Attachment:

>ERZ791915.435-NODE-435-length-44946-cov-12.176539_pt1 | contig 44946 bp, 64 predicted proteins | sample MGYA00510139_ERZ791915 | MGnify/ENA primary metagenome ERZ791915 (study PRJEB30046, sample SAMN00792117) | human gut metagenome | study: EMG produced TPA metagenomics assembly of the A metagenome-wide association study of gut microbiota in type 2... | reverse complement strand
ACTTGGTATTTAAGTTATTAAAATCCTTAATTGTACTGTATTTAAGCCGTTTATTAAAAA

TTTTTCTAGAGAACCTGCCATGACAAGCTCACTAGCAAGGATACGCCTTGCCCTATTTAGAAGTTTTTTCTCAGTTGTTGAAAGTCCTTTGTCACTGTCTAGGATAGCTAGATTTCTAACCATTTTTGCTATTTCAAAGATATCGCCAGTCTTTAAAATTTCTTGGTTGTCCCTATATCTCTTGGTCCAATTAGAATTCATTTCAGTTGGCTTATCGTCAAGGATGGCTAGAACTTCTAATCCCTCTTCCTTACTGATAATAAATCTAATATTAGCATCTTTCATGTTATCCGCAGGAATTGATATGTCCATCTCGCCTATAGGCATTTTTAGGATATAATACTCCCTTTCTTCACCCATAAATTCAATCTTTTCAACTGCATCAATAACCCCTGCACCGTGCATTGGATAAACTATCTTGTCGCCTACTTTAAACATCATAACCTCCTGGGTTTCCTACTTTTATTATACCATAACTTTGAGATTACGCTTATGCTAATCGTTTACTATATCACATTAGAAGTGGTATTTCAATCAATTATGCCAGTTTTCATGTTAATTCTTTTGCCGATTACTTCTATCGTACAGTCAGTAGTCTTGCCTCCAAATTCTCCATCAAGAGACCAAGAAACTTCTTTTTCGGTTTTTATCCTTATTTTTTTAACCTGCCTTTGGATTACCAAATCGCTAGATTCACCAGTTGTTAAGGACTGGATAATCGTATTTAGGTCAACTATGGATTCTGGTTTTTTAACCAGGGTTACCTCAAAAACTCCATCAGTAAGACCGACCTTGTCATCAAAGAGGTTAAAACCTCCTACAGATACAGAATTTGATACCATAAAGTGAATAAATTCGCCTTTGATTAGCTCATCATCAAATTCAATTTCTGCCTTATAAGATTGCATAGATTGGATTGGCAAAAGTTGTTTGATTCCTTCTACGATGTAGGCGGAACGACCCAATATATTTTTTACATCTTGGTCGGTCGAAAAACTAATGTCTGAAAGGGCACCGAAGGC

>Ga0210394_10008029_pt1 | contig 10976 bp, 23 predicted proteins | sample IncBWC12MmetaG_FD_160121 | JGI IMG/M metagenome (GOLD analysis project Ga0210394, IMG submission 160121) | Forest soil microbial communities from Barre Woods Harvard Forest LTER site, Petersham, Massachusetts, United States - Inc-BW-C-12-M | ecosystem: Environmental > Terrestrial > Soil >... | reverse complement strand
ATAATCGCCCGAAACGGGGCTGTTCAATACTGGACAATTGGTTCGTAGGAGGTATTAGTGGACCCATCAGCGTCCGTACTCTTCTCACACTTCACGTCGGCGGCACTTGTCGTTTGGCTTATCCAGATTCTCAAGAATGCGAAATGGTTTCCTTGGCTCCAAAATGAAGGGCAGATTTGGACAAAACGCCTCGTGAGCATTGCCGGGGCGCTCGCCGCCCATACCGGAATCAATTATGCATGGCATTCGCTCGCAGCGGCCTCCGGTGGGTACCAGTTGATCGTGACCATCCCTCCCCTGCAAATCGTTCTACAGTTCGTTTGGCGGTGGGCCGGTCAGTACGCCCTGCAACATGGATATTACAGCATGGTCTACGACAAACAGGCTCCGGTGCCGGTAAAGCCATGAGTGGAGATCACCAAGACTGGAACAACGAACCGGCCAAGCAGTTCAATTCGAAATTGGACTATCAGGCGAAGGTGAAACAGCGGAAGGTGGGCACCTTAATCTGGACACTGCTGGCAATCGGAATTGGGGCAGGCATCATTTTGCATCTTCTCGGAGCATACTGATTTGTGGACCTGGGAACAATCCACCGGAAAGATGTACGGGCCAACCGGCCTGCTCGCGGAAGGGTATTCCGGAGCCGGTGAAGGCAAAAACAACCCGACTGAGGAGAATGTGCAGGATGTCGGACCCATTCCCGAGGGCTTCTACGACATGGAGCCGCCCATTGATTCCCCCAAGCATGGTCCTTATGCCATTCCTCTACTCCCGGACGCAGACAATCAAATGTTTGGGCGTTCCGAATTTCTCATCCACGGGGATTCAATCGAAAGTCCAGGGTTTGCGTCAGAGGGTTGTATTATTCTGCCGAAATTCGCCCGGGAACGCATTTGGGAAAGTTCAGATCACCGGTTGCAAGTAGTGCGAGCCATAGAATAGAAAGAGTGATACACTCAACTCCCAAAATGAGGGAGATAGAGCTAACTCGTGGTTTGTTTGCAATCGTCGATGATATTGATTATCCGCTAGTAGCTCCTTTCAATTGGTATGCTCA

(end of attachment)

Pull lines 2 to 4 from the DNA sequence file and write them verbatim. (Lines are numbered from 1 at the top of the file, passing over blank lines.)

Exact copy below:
ACTTGGTATTTAAGTTATTAAAATCCTTAATTGTACTGTATTTAAGCCGTTTATTAAAAA

TTTTTCTAGAGAACCTGCCATGACAAGCTCACTAGCAAGGATACGCCTTGCCCTATTTAGAAGTTTTTTCTCAGTTGTTGAAAGTCCTTTGTCACTGTCTAGGATAGCTAGATTTCTAACCATTTTTGCTATTTCAAAGATATCGCCAGTCTTTAAAATTTCTTGGTTGTCCCTATATCTCTTGGTCCAATTAGAATTCATTTCAGTTGGCTTATCGTCAAGGATGGCTAGAACTTCTAATCCCTCTTCCTTACTGATAATAAATCTAATATTAGCATCTTTCATGTTATCCGCAGGAATTGATATGTCCATCTCGCCTATAGGCATTTTTAGGATATAATACTCCCTTTCTTCACCCATAAATTCAATCTTTTCAACTGCATCAATAACCCCTGCACCGTGCATTGGATAAACTATCTTGTCGCCTACTTTAAACATCATAACCTCCTGGGTTTCCTACTTTTATTATACCATAACTTTGAGATTACGCTTATGCTAATCGTTTACTATATCACATTAGAAGTGGTATTTCAATCAATTATGCCAGTTTTCATGTTAATTCTTTTGCCGATTACTTCTATCGTACAGTCAGTAGTCTTGCCTCCAAATTCTCCATCAAGAGACCAAGAAACTTCTTTTTCGGTTTTTATCCTTATTTTTTTAACCTGCCTTTGGATTACCAAATCGCTAGATTCACCAGTTGTTAAGGACTGGATAATCGTATTTAGGTCAACTATGGATTCTGGTTTTTTAACCAGGGTTACCTCAAAAACTCCATCAGTAAGACCGACCTTGTCATCAAAGAGGTTAAAACCTCCTACAGATACAGAATTTGATACCATAAAGTGAATAAATTCGCCTTTGATTAGCTCATCATCAAATTCAATTTCTGCCTTATAAGATTGCATAGATTGGATTGGCAAAAGTTGTTTGATTCCTTCTACGATGTAGGCGGAACGACCCAATATATTTTTTACATCTTGGTCGGTCGAAAAACTAATGTCTGAAAGGGCACCGAAGGC

>Ga0210394_10008029_pt1 | contig 10976 bp, 23 predicted proteins | sample IncBWC12MmetaG_FD_160121 | JGI IMG/M metagenome (GOLD analysis project Ga0210394, IMG submission 160121) | Forest soil microbial communities from Barre Woods Harvard Forest LTER site, Petersham, Massachusetts, United States - Inc-BW-C-12-M | ecosystem: Environmental > Terrestrial > Soil >... | reverse complement strand